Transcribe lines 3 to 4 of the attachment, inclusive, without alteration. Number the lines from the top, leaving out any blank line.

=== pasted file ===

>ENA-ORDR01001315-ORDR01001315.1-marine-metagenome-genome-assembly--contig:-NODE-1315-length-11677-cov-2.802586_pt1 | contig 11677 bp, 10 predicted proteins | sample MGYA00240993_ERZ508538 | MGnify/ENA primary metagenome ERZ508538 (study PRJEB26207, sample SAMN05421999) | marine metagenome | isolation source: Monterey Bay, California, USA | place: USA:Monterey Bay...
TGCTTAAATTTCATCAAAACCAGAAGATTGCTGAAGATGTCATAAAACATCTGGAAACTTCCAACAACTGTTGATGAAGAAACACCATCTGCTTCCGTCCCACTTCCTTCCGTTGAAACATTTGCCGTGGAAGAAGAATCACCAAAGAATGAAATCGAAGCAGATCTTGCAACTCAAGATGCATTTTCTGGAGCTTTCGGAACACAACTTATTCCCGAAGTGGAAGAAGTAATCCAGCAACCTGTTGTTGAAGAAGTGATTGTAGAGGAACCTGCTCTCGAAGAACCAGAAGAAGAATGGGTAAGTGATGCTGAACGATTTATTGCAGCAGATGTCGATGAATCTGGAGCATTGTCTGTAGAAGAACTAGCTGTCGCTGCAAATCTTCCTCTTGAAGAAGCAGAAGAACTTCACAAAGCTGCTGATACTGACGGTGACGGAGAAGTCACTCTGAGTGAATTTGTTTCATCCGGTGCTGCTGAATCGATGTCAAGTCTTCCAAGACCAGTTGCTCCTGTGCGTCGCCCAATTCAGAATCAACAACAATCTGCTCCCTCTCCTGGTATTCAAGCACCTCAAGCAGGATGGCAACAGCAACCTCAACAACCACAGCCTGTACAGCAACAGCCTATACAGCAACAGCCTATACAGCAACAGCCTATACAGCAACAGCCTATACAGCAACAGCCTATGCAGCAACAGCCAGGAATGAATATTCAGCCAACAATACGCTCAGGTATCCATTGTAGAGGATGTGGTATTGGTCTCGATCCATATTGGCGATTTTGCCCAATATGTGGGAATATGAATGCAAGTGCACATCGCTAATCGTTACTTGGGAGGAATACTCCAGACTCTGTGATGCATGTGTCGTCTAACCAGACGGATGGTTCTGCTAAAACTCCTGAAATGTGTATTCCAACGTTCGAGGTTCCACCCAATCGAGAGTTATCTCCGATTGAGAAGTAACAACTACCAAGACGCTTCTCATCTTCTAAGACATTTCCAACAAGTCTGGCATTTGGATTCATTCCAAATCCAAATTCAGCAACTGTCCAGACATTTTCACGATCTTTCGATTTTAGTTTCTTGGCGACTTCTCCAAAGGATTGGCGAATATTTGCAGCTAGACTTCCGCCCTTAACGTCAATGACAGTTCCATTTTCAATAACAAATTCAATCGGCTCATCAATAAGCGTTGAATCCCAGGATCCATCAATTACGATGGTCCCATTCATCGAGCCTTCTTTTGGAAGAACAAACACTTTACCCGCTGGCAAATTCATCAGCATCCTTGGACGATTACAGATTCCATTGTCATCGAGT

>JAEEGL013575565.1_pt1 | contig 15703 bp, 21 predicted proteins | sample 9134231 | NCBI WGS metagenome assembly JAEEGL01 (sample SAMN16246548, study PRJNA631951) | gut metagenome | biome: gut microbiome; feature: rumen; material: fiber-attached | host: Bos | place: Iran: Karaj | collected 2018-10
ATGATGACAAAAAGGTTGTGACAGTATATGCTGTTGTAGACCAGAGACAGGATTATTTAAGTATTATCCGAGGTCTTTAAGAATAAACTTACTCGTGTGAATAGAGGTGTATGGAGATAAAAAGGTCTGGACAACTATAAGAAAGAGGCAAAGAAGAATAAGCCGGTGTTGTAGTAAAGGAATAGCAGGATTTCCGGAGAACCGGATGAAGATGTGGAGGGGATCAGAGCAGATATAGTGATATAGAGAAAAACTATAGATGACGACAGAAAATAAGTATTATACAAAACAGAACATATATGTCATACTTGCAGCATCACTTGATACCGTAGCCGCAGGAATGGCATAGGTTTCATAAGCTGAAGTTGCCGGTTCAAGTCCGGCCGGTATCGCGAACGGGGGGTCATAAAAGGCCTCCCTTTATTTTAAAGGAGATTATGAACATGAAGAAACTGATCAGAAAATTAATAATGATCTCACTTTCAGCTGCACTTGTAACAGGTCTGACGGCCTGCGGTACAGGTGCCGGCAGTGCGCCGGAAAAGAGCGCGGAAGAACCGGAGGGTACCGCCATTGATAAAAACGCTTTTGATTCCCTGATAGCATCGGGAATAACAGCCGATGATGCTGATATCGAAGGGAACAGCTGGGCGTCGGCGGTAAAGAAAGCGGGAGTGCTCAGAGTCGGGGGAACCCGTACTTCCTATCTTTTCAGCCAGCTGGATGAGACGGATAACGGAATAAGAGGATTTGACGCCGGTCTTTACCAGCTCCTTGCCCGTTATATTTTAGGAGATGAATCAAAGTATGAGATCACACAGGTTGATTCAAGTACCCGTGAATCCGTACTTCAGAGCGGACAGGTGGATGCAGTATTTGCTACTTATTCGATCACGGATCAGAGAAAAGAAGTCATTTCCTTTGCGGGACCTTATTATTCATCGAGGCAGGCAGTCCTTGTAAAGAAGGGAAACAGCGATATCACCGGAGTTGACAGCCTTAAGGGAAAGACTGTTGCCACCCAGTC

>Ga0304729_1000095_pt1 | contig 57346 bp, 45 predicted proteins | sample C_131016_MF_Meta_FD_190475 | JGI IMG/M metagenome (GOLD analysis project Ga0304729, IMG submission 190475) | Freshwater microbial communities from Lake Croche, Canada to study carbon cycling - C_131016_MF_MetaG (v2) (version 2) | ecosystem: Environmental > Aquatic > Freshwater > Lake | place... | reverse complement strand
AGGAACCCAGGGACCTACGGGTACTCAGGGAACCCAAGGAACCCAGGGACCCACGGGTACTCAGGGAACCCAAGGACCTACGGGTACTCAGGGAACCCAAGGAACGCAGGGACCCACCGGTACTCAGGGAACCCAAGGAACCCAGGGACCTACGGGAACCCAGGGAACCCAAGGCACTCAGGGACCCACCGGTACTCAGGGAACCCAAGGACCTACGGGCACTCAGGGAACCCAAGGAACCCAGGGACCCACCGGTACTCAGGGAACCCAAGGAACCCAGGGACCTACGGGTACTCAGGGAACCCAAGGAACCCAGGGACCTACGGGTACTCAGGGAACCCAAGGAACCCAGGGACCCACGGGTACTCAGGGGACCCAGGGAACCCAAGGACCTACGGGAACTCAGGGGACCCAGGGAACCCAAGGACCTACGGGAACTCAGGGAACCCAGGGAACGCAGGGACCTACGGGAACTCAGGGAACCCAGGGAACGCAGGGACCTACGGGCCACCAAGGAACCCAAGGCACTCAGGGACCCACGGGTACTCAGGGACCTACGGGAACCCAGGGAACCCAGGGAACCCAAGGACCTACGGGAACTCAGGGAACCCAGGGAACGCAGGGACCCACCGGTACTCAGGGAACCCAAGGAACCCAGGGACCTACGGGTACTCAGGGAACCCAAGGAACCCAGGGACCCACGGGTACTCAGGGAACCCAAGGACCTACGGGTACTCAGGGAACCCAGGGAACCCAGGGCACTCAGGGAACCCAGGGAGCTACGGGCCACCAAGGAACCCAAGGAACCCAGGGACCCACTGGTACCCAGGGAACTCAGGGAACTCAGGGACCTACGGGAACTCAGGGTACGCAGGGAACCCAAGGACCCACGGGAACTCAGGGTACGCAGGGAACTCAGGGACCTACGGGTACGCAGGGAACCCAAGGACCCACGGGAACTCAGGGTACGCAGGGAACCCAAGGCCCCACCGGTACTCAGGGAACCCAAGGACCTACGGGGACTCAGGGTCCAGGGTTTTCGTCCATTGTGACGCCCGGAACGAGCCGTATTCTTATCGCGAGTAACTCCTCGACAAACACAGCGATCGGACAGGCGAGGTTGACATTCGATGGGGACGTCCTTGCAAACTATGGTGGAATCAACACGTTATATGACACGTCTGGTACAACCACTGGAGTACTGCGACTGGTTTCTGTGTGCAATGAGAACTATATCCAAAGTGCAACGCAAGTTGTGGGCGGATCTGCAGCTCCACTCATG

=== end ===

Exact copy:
>JAEEGL013575565.1_pt1 | contig 15703 bp, 21 predicted proteins | sample 9134231 | NCBI WGS metagenome assembly JAEEGL01 (sample SAMN16246548, study PRJNA631951) | gut metagenome | biome: gut microbiome; feature: rumen; material: fiber-attached | host: Bos | place: Iran: Karaj | collected 2018-10
ATGATGACAAAAAGGTTGTGACAGTATATGCTGTTGTAGACCAGAGACAGGATTATTTAAGTATTATCCGAGGTCTTTAAGAATAAACTTACTCGTGTGAATAGAGGTGTATGGAGATAAAAAGGTCTGGACAACTATAAGAAAGAGGCAAAGAAGAATAAGCCGGTGTTGTAGTAAAGGAATAGCAGGATTTCCGGAGAACCGGATGAAGATGTGGAGGGGATCAGAGCAGATATAGTGATATAGAGAAAAACTATAGATGACGACAGAAAATAAGTATTATACAAAACAGAACATATATGTCATACTTGCAGCATCACTTGATACCGTAGCCGCAGGAATGGCATAGGTTTCATAAGCTGAAGTTGCCGGTTCAAGTCCGGCCGGTATCGCGAACGGGGGGTCATAAAAGGCCTCCCTTTATTTTAAAGGAGATTATGAACATGAAGAAACTGATCAGAAAATTAATAATGATCTCACTTTCAGCTGCACTTGTAACAGGTCTGACGGCCTGCGGTACAGGTGCCGGCAGTGCGCCGGAAAAGAGCGCGGAAGAACCGGAGGGTACCGCCATTGATAAAAACGCTTTTGATTCCCTGATAGCATCGGGAATAACAGCCGATGATGCTGATATCGAAGGGAACAGCTGGGCGTCGGCGGTAAAGAAAGCGGGAGTGCTCAGAGTCGGGGGAACCCGTACTTCCTATCTTTTCAGCCAGCTGGATGAGACGGATAACGGAATAAGAGGATTTGACGCCGGTCTTTACCAGCTCCTTGCCCGTTATATTTTAGGAGATGAATCAAAGTATGAGATCACACAGGTTGATTCAAGTACCCGTGAATCCGTACTTCAGAGCGGACAGGTGGATGCAGTATTTGCTACTTATTCGATCACGGATCAGAGAAAAGAAGTCATTTCCTTTGCGGGACCTTATTATTCATCGAGGCAGGCAGTCCTTGTAAAGAAGGGAAACAGCGATATCACCGGAGTTGACAGCCTTAAGGGAAAGACTGTTGCCACCCAGTC